Job-readiness programs have become the predominant response to the joblessness and precariousness of the poor. These programs aim to instill within clients the cherished virtue of work. But, as we show in a recent article, they also promote the hallowed virtue of thrift.
We build upon Batya Weinbaum and Amy Bridges’s argument, in their 1976 piece in Monthly Review, that consumption is a form of labor deserving of greater attention. We show that job-readiness programs do not just condition participants to labor, but condition them to this labor of consumption, casting the latter as the most likely path toward mobility. They do not just encourage clients to enter the labor market, but pressure them to endure the daily indignities and insufficient earnings of low-wage work through an embrace of individual austerity.
Job readiness programs, we argue, thus focus on “both sides of the paycheck:” the earning of a paycheck as well as the spending, stretching, and even supplementing of that paycheck.
Should governments mandate corporate social responsibility worldwide so that businesses can be held legally accountable for their social and environmental commitments? International organizations seriously considered this question in the 1970s but the proposal for a global framework to regulate transnational corporations collapsed in spectacular fashion, only to be resurrected in the 1990s in a much different form.
Corporate social responsibility (CSR) – the notion that businesses should address their social and environmental impacts – is largely a voluntary affair today, where businesses have much discretion to decide if and how they want to practice CSR.
In a recent historical study, I show how the relative power of state and private actors within global institutions determines the fate of regulatory frameworks.
Gatekeeping is defined as the work of assessing who is “in” or “out”; to identify those deemed worthy of passing through a gate. But while this important classic theory is often used to consider who gets to speak, in terms of the selection of artists, journalists and other producers of content, gatekeepers also practice this essential selection work with customers.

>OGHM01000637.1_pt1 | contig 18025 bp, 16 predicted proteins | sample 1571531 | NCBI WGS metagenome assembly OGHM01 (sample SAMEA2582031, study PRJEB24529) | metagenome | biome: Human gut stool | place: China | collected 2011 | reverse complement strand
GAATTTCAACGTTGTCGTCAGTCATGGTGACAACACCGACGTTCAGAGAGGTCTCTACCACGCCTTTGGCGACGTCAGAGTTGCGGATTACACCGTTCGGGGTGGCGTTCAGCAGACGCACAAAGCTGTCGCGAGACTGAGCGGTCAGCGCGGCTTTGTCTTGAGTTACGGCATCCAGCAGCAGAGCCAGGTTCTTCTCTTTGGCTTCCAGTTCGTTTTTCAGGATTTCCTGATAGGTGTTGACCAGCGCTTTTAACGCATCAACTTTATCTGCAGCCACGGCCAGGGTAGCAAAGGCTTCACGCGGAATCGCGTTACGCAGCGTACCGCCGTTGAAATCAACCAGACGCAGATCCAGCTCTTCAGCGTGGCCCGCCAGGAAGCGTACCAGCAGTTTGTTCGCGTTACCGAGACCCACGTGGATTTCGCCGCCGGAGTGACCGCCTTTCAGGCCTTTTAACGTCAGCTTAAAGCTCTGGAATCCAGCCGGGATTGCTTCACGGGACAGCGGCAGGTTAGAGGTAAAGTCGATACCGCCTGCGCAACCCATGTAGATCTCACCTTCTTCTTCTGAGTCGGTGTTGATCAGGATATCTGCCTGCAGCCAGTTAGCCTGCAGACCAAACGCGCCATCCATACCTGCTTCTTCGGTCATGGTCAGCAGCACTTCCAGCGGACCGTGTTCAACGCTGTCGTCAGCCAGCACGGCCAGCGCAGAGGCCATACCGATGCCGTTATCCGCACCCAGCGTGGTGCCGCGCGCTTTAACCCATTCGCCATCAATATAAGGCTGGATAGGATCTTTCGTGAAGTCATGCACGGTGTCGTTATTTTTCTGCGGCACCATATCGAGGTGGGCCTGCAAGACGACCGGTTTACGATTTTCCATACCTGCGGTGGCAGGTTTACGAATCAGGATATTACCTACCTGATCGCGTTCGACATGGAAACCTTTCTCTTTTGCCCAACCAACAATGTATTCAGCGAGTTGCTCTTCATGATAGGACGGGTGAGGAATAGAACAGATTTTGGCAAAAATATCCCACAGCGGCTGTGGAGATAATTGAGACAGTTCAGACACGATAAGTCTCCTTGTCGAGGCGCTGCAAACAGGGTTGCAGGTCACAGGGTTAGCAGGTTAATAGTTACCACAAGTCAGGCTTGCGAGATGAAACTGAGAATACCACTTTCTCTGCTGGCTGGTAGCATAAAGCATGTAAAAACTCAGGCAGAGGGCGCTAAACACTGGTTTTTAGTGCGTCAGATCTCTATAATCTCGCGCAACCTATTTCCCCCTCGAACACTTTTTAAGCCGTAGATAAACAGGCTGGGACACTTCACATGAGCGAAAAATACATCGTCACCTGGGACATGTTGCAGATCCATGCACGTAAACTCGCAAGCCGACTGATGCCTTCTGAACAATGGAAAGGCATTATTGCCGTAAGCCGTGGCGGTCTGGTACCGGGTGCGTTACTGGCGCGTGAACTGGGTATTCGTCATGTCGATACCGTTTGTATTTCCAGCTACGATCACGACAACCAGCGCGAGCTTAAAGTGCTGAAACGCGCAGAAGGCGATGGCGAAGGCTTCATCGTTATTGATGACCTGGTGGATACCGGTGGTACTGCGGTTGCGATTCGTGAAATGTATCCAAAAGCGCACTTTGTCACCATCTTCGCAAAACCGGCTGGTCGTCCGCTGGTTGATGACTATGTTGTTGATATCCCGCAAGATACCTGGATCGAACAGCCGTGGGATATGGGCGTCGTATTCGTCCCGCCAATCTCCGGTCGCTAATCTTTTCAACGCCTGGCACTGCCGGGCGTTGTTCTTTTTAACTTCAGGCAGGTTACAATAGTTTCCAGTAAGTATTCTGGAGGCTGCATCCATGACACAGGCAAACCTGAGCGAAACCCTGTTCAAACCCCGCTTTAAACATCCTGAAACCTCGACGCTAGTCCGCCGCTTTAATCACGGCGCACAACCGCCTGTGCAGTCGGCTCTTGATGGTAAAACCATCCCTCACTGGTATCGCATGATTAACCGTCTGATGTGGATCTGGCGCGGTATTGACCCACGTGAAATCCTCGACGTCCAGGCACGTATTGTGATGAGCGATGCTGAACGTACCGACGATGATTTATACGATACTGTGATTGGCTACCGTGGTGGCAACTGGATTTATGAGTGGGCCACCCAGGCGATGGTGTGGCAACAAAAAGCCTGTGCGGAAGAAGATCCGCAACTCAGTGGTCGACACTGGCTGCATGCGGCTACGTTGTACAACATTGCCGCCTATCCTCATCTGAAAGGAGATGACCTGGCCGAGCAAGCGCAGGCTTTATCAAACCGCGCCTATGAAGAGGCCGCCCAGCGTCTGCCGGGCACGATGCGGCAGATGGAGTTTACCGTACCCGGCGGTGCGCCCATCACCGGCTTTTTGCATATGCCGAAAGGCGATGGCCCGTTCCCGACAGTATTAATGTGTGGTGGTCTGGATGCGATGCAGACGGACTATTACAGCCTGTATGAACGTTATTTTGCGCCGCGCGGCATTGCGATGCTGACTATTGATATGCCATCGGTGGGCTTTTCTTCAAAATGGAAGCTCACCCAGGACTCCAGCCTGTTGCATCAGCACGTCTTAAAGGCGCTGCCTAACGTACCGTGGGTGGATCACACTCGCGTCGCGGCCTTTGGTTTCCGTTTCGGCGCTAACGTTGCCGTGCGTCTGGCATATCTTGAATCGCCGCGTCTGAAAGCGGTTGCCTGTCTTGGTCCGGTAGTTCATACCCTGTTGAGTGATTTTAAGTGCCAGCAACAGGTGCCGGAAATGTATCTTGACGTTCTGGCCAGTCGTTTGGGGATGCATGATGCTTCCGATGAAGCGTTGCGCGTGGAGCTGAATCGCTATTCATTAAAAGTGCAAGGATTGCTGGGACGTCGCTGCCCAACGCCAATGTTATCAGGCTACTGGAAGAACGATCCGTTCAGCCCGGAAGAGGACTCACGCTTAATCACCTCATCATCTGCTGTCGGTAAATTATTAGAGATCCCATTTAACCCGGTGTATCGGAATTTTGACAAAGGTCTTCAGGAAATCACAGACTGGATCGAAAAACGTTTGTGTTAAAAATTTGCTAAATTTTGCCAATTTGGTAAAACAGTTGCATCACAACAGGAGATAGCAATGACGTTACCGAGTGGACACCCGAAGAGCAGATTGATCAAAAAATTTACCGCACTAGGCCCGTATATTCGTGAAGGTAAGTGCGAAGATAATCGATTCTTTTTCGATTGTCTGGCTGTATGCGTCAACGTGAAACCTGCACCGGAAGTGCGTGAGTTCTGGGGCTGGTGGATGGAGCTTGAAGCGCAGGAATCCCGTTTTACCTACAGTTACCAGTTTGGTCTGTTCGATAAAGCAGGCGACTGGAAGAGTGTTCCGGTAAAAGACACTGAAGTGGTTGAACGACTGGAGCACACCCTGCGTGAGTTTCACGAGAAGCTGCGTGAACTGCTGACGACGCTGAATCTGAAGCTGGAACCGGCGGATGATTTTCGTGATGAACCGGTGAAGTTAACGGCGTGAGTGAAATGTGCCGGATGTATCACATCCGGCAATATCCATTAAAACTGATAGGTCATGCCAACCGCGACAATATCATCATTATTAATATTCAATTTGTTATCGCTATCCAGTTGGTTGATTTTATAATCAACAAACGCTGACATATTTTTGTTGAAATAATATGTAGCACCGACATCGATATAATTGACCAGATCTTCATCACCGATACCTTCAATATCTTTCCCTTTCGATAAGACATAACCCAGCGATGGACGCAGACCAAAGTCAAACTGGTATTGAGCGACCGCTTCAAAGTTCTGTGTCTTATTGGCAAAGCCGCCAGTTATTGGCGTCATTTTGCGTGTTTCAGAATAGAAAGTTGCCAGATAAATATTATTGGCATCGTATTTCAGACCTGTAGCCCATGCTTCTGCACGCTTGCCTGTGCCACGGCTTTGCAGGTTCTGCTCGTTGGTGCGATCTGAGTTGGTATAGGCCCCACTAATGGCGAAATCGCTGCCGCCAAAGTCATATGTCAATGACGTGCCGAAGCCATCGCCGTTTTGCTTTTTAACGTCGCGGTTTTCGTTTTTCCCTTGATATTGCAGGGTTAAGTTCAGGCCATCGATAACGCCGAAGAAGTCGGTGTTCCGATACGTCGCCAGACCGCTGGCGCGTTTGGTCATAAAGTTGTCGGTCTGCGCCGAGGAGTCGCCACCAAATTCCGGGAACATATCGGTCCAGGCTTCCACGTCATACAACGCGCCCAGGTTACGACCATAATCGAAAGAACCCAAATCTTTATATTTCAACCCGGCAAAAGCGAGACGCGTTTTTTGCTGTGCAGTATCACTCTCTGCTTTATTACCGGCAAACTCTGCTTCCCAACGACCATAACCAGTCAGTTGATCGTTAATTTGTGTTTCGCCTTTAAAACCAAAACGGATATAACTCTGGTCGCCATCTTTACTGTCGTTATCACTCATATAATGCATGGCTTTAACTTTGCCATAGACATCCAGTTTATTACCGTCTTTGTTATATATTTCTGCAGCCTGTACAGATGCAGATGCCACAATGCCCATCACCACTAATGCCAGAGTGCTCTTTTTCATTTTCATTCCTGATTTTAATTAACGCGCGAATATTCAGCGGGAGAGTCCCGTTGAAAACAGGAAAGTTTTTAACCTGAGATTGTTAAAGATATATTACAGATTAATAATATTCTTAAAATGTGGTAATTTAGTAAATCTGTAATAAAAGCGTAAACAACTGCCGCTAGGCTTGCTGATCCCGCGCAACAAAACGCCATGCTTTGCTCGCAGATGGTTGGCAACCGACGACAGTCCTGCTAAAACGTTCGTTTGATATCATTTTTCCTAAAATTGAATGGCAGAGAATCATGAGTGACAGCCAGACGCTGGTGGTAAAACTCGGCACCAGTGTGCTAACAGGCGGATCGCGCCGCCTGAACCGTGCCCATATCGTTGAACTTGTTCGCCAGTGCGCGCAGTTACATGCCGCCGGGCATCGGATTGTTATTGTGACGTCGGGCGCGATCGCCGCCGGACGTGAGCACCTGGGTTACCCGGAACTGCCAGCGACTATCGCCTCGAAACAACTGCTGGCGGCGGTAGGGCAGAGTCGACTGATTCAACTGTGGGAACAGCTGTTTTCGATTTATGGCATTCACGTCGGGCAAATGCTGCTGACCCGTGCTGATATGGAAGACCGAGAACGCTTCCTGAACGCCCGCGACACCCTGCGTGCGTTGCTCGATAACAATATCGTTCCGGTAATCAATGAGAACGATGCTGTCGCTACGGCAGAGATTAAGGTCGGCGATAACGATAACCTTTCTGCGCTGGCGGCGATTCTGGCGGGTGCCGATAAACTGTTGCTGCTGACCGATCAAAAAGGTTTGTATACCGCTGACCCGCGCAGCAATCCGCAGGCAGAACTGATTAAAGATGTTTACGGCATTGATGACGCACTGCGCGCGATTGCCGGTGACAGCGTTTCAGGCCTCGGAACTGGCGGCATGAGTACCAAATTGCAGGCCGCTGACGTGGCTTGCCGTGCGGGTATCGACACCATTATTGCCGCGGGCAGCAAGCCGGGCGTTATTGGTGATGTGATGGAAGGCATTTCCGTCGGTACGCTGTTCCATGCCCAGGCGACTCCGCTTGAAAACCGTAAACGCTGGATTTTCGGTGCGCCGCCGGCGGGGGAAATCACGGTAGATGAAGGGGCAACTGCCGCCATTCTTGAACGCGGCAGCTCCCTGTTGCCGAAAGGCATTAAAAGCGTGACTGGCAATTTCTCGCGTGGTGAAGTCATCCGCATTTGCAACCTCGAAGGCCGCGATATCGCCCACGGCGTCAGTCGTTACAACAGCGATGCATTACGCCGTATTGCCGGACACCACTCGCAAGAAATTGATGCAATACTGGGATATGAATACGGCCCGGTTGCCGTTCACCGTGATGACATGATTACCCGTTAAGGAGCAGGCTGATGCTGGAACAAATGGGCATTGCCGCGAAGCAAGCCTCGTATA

The gatekeeping of consumers is often not considered as a form of gatekeeping. Nonetheless, the idea of gatekeeping customers is logical when we think about credit cards, home loans, nightclubs, R-rated movies and many other areas where consumers have to be qualified. But, what about customers given access to high-end culture, such as rare pieces of fine art?
The 2020 COVID-19 pandemic has another casualty that has gotten little widespread attention—in person teaching and learning in higher education. As self-isolation and quarantines have suppressed the transmission of the virus, the turn toward remote work using new teleconferencing technology threatens to also sweep away many of the barriers to the spread of another epidemic—the digital automation and deskilling of teaching in higher education. The pandemic has created the ideal circumstances for “edtech” venture capitalists, textbook publishers, Learning Management Systems (LMS) companies, and online education advocacy groups to expand the widespread deskilling and automation of teaching in colleges and universities.
This rationalization of academic labor has had profound effects on US public community colleges and universities. In the past decade, on-line education (OLE) in the US has been making slow and steady gains. The widespread reliance on teleconferencing platforms such as Zoom to move nearly all higher education into OLE during the pandemic has accelerated the reorganization of the academic work of higher education.
What happens when official information aimed at changing people’s behaviors clashes with popular accounts and folk theories? In a time of conspiracy theories and conflicting narratives about everything from pandemic precautions to TikTok, this question is often top of mind.
In a recent article with Laura Doering, we examine this question in the context of a financial inclusion program in Colombia. Financial inclusion, or the incorporation of low-income consumers into the formal financial sector, has become a priority for governments, banks, and international organizations around the world, and Colombia is no exception. According to the World Bank, fewer than half of Colombians have a bank account, and the poor are especially unlikely to have one.
When Donald Trump warned voters that Senator Corey Booker might someday obliterate the suburbs by overseeing a massive buildup of public housing there, we all knew exactly what he meant. His words, like those of countless politicians before him, were carefully chosen to drum up white resentment and backlash against racial minorities.